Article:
VACAVILLE — Hazel Payne was a victim.
The 21-year-old Miss Vacaville was a victim of sexual abuse at a young age, but at 18 she shed the moniker of “victim” and changed it to “advocate.”
“At 18 I decided to speak up,” she said.
Both she and her twin sister went to the Police Department in Vacaville and the accused was convicted in 2010. Payne said not coming forward earlier had nothing to do with whether people would be believe her.
“I was worried about what would happen if I said something,” she said. “How would my family life be? I just chose to kind of keep it inside.”
But having her predator put in prison wasn’t the end of the story for Payne.
The Sacramento City College student aligned herself with the advocacy group Darkness to Light and, using her Miss Vacaville platform, is working her way through local organizations, including the Vacaville City Council, advocating for children who might be going through the same traumatic experiences as she did as a child.
Her goal is to require sexual abuse education for the adults who work with children in youth organizations. The two-hour educational program she’s introducing gives adults signs on what to look for in abused children, how to approach them and how to prevent abuse. It also requires all volunteers to commit to background checks and would limit child and adult one-on-one time without another adult being in view.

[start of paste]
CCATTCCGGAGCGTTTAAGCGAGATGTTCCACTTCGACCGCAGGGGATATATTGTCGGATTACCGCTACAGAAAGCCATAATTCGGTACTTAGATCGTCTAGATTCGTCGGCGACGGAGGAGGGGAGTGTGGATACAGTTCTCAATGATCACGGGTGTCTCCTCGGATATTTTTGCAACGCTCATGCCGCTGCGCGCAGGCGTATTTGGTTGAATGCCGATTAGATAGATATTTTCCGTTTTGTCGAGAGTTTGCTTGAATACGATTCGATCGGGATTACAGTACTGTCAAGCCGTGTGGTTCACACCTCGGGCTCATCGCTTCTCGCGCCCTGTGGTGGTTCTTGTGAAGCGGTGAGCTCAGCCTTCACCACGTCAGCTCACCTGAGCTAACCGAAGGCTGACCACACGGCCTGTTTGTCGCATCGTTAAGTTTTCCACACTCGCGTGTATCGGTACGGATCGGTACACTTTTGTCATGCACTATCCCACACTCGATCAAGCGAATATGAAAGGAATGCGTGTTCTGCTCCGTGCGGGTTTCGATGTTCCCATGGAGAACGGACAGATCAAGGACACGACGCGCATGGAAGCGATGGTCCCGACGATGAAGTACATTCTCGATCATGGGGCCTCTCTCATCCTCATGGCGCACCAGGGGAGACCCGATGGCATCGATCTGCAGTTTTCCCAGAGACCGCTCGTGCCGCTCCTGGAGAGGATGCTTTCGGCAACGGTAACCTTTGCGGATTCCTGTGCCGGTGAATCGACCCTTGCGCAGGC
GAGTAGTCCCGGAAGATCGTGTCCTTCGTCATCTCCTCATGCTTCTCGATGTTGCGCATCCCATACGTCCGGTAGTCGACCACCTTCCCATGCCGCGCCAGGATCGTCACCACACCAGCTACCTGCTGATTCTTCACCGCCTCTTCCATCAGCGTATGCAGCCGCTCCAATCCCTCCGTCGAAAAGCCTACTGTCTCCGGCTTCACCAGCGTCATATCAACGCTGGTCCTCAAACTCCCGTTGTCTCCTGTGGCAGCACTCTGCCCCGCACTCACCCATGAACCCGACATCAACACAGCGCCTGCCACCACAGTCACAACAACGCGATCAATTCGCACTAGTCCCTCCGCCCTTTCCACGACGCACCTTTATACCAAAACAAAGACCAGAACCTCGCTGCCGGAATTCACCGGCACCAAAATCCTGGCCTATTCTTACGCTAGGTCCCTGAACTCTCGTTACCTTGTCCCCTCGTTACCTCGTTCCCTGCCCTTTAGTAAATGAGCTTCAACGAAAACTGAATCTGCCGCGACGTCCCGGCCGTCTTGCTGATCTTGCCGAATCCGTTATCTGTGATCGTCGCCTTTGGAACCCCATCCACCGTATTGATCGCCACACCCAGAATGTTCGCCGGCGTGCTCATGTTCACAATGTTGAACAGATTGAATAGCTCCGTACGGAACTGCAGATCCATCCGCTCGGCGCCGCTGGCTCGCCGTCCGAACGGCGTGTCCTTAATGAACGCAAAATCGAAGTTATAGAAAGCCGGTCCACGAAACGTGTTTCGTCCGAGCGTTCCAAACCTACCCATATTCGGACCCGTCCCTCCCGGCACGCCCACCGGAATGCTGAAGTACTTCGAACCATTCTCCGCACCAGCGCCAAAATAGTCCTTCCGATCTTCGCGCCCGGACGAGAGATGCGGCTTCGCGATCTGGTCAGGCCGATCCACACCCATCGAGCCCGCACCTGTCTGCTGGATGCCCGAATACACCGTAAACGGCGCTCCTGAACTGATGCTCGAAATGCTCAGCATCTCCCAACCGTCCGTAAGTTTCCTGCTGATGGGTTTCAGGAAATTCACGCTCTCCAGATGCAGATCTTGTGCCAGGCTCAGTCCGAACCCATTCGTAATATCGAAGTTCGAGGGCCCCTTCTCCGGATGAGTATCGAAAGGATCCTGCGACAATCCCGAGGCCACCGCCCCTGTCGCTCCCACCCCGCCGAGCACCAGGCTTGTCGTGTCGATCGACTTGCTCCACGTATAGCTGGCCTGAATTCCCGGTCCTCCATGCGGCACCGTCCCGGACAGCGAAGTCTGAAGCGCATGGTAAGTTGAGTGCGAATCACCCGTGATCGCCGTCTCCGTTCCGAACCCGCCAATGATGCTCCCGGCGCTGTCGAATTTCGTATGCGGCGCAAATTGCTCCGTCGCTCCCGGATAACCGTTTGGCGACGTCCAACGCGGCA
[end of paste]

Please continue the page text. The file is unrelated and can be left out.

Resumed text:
“I want to change the way adults work with kids,” she said. “You’d be surprised, there are tons of places that don’t require (background checks).”
Firmly in her corner is Martin Ayala, board president for the Vacaville Youth Soccer League. The league has 2,000 children and more than 100 adults who are involved with those children. Ayala has known Payne for several years as a young soccer player and said it took courage for her to speak out.
“I think what she’s doing should have been done a long time ago,” he said. “What she’s bringing out is a great thing . . . in my opinion, it’s just about awareness. People should not be quiet or afraid to say anything.”
Ayala and Payne are working out a schedule for her to speak to the soccer league board. She spoke recently to the Vacaville City Council. She also started a petition on www.change.org and she is an advocate of Erin’s Law – passed in several states, but not California – that advocates for educating children about sexual abuse, focusing on subjects such as safe an unsafe touches, safe and unsafe secrets, how to get away from an abusive act and how to tell someone.
Payne made it clear that her interest in pageants is about the message she can spread from her position and the fact it allows her to advocate for something she’s passionate about.
“That’s my whole reason to do pageants,” she said. “It’s not to wear crowns or a sash or the pretty dresses. For me, I would do it without any of those things.
“The great thing about having a title is that you have a microphone.”
Payne’s reign will end May 10 but her advocacy won’t. She plans to compete in a statewide pageant and maybe even nationwide – all in a bid to continue her message. It’s a message that, crown or not, she’ll continue to spread.
“(Child sexual abuse) is definitely something that happens everywhere,” she said. “We’re not in this little bubble in Fairfield and Vacaville. Even if I could change just one person’s life, this would be validated.”
Reach Susan Winlow at 427-6955 or email@example.com. Follow her on Twitter at www.twitter.com/swinlowdr.